Wednesday, May 27, 2009

The best things in life are passed on…

I have been reminded of your sincere faith, which first lived in your grandmother Lois and in your mother Eunice and I am persuaded, now lives in you also. For this reason, I remind you to fan into flame the gift of God, which is in you… 2Tim1:5&6
I had an interesting conversation on Sunday with a couple of girls at church. I was admiring one of their outfits and saying that I wished it came in a larger size. Her older sister had been over hearing the conversation and said that it had been hers. So, I told her that I really liked the bright vibrant green of her dress and her response was that the dress was a hand-me-down from one of her cousins in American. I then responded by saying that some of the best things in life are passed down. (In recent years especially, I have come to love hand-me-down clothes—probably because my sister has such great taste!)

I was reading a novel last week that the narrator described their living room as being decorated in the style of “early attic” and as I was cleaning this morning I realized that my house is decorated in the “miscellaneous garage sale” style (with the exception of my living room which has a little “former airport restaurant” mixed in with the garage sale motif). Sometimes that means that I have to put a cover over a chair because the upholstery is absolutely thread bare but at least it means that I have a comfortable chair to sit in, which is a precious (and rare) commodity in Niamey!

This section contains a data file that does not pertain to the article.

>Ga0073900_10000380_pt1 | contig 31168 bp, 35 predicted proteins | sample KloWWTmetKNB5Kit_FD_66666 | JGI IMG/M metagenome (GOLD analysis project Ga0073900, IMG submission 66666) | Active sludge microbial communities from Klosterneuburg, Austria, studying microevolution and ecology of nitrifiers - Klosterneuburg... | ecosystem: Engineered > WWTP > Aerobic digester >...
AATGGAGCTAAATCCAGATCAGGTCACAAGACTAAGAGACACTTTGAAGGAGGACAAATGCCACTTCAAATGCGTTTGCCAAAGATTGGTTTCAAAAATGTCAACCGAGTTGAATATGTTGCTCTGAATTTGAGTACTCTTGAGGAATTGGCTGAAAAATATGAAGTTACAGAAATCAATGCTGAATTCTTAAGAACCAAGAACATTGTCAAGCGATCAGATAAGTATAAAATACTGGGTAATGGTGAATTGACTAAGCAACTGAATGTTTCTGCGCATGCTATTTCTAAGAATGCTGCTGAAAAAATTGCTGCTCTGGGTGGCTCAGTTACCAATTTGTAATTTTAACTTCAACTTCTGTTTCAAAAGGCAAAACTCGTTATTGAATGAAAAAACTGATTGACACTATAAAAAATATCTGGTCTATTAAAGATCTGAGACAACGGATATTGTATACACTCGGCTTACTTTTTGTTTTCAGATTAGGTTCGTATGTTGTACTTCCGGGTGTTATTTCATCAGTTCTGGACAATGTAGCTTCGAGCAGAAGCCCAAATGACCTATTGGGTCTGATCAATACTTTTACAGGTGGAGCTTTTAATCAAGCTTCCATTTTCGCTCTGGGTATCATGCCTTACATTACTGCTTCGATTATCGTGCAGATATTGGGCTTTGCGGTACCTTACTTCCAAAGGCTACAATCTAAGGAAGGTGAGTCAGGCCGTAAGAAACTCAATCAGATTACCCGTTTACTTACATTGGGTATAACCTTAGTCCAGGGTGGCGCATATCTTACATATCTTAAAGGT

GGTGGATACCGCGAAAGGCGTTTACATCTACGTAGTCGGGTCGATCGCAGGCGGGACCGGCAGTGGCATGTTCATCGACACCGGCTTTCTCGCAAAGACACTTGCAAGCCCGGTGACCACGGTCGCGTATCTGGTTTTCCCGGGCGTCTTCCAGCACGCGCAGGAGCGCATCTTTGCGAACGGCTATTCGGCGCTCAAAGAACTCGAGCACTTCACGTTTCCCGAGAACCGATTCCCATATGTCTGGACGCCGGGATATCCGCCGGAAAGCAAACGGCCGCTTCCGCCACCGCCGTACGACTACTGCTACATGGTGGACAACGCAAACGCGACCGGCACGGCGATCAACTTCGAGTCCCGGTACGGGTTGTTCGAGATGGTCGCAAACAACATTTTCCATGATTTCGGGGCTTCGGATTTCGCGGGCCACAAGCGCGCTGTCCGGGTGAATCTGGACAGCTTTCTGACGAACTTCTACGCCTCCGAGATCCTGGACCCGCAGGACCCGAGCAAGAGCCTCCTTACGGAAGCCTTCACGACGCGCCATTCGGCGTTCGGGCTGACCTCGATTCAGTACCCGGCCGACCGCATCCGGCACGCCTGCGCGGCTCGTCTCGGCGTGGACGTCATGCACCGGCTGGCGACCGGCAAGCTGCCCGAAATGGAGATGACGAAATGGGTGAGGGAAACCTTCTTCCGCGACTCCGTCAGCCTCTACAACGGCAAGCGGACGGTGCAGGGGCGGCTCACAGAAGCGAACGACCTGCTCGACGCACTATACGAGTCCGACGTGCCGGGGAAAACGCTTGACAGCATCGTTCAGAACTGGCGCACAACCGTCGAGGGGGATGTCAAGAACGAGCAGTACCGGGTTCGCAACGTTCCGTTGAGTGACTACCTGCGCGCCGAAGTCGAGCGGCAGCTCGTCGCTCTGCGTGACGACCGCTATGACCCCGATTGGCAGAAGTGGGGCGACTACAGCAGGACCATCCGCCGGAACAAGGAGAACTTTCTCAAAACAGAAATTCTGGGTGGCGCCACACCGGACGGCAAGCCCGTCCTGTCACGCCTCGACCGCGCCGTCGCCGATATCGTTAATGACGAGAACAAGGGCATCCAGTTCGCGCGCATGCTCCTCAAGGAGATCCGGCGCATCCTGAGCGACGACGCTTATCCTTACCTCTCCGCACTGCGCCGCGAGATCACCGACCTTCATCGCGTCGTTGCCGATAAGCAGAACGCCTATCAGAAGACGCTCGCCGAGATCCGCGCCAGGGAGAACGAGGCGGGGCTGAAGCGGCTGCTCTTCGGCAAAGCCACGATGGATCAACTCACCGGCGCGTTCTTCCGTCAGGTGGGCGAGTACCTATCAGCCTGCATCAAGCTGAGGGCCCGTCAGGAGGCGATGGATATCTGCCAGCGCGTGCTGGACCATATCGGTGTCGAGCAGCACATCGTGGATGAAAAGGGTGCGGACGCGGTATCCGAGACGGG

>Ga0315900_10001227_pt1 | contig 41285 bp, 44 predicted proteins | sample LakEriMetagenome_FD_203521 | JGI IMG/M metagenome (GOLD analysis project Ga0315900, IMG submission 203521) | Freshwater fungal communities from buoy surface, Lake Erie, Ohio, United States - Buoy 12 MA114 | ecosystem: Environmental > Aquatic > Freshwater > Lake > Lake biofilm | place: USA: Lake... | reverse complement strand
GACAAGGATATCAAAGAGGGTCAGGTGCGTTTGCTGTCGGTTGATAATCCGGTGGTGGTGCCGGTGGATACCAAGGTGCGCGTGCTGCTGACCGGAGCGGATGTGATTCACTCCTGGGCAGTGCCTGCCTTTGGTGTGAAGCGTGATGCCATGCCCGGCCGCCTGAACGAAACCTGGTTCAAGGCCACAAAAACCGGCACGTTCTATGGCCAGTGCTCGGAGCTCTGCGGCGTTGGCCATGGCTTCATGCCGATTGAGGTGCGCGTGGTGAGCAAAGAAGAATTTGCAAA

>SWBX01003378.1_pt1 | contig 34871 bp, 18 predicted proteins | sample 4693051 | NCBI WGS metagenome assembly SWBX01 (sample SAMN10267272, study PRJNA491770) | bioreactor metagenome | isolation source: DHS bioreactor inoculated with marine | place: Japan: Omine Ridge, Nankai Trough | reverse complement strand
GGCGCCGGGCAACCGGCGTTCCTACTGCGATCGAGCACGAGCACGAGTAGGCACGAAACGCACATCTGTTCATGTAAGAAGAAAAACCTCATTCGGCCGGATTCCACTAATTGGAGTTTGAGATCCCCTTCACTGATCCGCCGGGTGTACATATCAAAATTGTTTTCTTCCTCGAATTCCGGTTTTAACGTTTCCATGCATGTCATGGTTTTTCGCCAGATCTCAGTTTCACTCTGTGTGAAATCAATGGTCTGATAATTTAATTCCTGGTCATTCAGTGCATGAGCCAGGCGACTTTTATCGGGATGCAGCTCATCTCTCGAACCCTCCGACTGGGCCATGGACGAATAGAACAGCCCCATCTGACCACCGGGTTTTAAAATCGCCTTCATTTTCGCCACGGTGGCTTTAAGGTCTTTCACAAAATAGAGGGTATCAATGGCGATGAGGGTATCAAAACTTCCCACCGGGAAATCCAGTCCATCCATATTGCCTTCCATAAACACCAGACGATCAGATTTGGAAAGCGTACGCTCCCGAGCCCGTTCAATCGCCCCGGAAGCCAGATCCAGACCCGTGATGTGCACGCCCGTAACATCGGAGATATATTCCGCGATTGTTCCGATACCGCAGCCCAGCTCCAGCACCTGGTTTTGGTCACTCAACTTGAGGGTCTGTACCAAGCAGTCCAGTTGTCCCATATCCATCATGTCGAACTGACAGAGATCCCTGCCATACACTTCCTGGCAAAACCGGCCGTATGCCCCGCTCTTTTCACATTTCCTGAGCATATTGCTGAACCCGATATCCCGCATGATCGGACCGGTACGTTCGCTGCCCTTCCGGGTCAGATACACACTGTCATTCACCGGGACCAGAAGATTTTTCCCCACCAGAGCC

As the verse at the top of this entry suggests, the passing on of things isn’t limited to just physical “stuff” and some of us have been blessed with a great Christian heritage. I am thankful for the faith that has been passed on to me by my parents, grandparents and others that have influenced my faith journey over the years. And I guess we never really know what impact we are having on the lives of others around us this side of heaven, but my prayer is that I am living my life in such a way that it is making a difference on others spiritual journey as well. --At least I hope that my boys are learning more than just to be stubborn and that my former students will have learned more than how to write a good paragraph. But there also comes a point at which, regardless of our heritage we have to take responsibility for developing our faith and spiritual gifts by “fanning the flame”. As graduation draws near for Sahel I am reminded that this will be a new reality for many of my former students. I would encourage them and you to “fan the flame”!

As you remember us in prayer this week, please pray for Paul who is coming to visit us, Dave for his extra heavy workload right now, the staffing needs at Sahel (if you would like more information about Sahel try this website: ) and for the government of Niger.

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